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What Is a Headless CMS?

Nicole Willing

Nicole Willing

September 08
  •  
4 minute read
headless cms diagram

Definition

A headless CMS is a content management system that acts as a single interface for developers and marketers to deliver content to multiple frontend applications.

 

Overview

A headless CMS is often part of a headless commerce platform architecture, which separates the backend databases (body) from the frontend digital channels (heads). A headless CMS is also known as an application programming interface (API) CMS as it uses APIs to deliver the content from the backend to the heads. 

By adopting a headless approach, retailers have the flexibility to use a single CMS to deliver content to a range of applications, from websites to mobile devices to connected home appliances. This new approach to content management is supplanting the traditional CMS in which the backend is tightly coupled with the frontend in a monolithic architecture that typically serves limited applications (e.g. websites).

This distinction is becoming increasingly important as retailers move towards omnichannel delivery to serve marketing and product content to the growing range of Internet of Things (IoT) devices to drive sales. The rollout of next-generation 5G networks is creating new opportunities for content production, distribution, and delivery. 

In short, when working in commerce, the headless CMS enables companies to publish once and sell everywhere.

Related Article: What's the Difference Between the Frontend and Backend in E-Commerce?

 

Headless CMS Vs Traditional CMS

Traditional CMS software is installed on the retailer’s server or a managed server environment and incorporates all of the functionality into a single package. A traditional CMS was adequate when retailers were focused on delivering content to a single presentation channel like an online store accessed through a web browser. 

While a traditional CMS enables content creators to create, publish, and manage content with visual interfaces without needing developers to write code, its monolithic architecture limits their ability to deliver and customize that content for omnichannel delivery. They would need to use multiple CMS platforms to deliver content to different channels. A headless CMS solves for these inefficiencies.

 

How a Headless CMS Works

A headless CMS typically stores the content and APIs on a secure, cloud-based platform rather than a local server. Content is treated as data and delivered through APIs to the frontend channels in the appropriate format. This allows businesses to adapt the same content to fit different layouts for different applications. For example, a web-optimized design is not the most suitable for a smartwatch or virtual reality headset.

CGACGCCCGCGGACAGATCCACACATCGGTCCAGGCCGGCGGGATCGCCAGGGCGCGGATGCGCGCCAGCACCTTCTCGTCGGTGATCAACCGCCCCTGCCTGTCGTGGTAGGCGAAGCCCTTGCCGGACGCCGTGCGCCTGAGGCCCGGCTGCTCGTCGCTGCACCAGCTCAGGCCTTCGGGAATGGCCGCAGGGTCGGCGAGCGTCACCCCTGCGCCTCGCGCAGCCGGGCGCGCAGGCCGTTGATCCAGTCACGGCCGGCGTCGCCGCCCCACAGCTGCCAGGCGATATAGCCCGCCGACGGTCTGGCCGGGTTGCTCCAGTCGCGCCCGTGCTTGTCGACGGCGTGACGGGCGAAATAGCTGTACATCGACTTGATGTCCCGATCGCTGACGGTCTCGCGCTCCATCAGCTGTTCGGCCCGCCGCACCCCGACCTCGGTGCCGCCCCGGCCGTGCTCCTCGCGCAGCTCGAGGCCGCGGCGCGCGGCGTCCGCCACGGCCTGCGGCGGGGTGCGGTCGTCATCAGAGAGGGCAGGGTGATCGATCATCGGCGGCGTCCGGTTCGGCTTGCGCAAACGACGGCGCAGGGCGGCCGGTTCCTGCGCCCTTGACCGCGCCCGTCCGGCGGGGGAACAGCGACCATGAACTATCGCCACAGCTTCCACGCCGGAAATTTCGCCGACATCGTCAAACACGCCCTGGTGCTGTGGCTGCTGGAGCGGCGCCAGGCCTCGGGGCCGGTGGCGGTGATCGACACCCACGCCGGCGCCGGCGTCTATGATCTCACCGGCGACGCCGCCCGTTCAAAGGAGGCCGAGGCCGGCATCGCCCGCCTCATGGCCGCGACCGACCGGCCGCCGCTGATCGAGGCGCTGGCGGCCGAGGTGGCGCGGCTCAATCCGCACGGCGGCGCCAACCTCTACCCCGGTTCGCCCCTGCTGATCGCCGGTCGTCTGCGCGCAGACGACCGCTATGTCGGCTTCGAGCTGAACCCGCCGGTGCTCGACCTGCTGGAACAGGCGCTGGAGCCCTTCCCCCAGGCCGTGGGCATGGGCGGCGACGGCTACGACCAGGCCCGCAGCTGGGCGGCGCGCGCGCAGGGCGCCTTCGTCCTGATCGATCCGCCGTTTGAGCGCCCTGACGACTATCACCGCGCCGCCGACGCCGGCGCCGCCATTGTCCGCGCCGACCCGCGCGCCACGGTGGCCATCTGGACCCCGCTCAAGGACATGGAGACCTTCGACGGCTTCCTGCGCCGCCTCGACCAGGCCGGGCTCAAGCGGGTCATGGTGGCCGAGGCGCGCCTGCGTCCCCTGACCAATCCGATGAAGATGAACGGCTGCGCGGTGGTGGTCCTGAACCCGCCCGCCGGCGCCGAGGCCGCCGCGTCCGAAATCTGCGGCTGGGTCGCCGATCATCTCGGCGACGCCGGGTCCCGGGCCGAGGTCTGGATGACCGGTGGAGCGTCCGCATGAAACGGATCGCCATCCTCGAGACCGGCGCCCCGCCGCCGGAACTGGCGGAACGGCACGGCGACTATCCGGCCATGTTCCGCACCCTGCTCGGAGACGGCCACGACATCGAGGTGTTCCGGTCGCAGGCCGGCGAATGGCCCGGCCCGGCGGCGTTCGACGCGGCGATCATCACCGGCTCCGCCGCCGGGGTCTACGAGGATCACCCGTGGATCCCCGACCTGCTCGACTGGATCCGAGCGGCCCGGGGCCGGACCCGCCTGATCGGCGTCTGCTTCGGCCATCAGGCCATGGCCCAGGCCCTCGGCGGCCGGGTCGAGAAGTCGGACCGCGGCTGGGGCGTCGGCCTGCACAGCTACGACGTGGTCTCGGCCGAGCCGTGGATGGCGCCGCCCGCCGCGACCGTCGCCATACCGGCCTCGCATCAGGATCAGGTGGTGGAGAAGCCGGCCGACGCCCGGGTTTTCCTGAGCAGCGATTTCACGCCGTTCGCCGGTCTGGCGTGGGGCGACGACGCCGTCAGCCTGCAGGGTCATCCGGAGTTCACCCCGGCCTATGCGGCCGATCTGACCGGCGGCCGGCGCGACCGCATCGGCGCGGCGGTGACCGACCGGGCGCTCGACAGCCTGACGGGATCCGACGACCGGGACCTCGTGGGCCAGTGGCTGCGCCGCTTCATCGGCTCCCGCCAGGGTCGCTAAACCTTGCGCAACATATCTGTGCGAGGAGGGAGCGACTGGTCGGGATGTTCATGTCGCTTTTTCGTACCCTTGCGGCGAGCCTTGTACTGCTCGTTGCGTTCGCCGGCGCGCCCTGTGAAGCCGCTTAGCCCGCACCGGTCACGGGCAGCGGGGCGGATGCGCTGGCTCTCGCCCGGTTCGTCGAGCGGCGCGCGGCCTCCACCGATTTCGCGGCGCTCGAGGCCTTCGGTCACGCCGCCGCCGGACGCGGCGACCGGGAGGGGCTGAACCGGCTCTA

Here is how a headless CMS works, step by step:

  1. A developer links an API in the commerce stack to the headless CMS. For example, a product catalog API that manages products and brands for a store.
  2. The developer creates components in the headless CMS that a marketer can use to add new content to the store, like an image slider for promoted products. Using an API allows them to update multiple products at once.
  3. The marketer creates the content in the headless CMS and decides which channels should display the content; for example, social media apps and in-store displays. 
  4. The marketer publishes the content. The API delivers the data through the components to the frontend channels.

Headless CMS and DXP

The term headless CMS is often used interchangeably with digital experience platform (DXP). But a headless CMS is just one element of a DXP, a software solution that helps marketers deliver personalized content across different channels. 

The DXP combines the content in the CMS with data from other parts of the backend like the order management system (OMS) or product information manager (PIM) to create a personalized experience for the end user and convert shoppers into buyers.

Hybrid headless CMS

One challenge that the headless CMS approach presents is that without a presentation layer the platform can often lack a visual interface for content marketers and an element of coding is needed. A hybrid CMS uses APIs to deliver content to multiple channels, but also includes a traditional CMS presentation layer with What You See Is What You Get (WYSIWYG) authoring. However, a hybrid system is less flexible and more complex than a pure headless CMS.

 

Example of a Headless CMS

Fabric’s Experience Manager (XM) is an example of a DXP that incorporates a headless CMS element. 

The XPM allows retailers to reconfigure their site to be CMS-driven, giving marketing teams the flexibility to build high-converting branded content and have it work seamlessly with commerce features. An intuitive interface enables marketers to design custom content without any coding, using out-of-the-box templates and features to publish personalized digital content across various channels. 

The platform allows developers to add and update components with the React JavaScript library to leverage data from the wider commerce platform, including user data and catalog data.

 

Key Takeaways

  • A headless CMS allows you to take a content-led approach to selling your products through a range of channels.
  • As part of a DXP, you can use a headless CMS with other data modules to create personalized content to increase conversion rates.
  • Detaching the CMS from the frontend allows your developers to work independently of marketers and speed up the launch of new features.
  • This modular approach gives your developers the flexibility to integrate the CMS with other services on the backend, like order management systems and payment processing.

Nicole Willing

Nicole Willing

September 08

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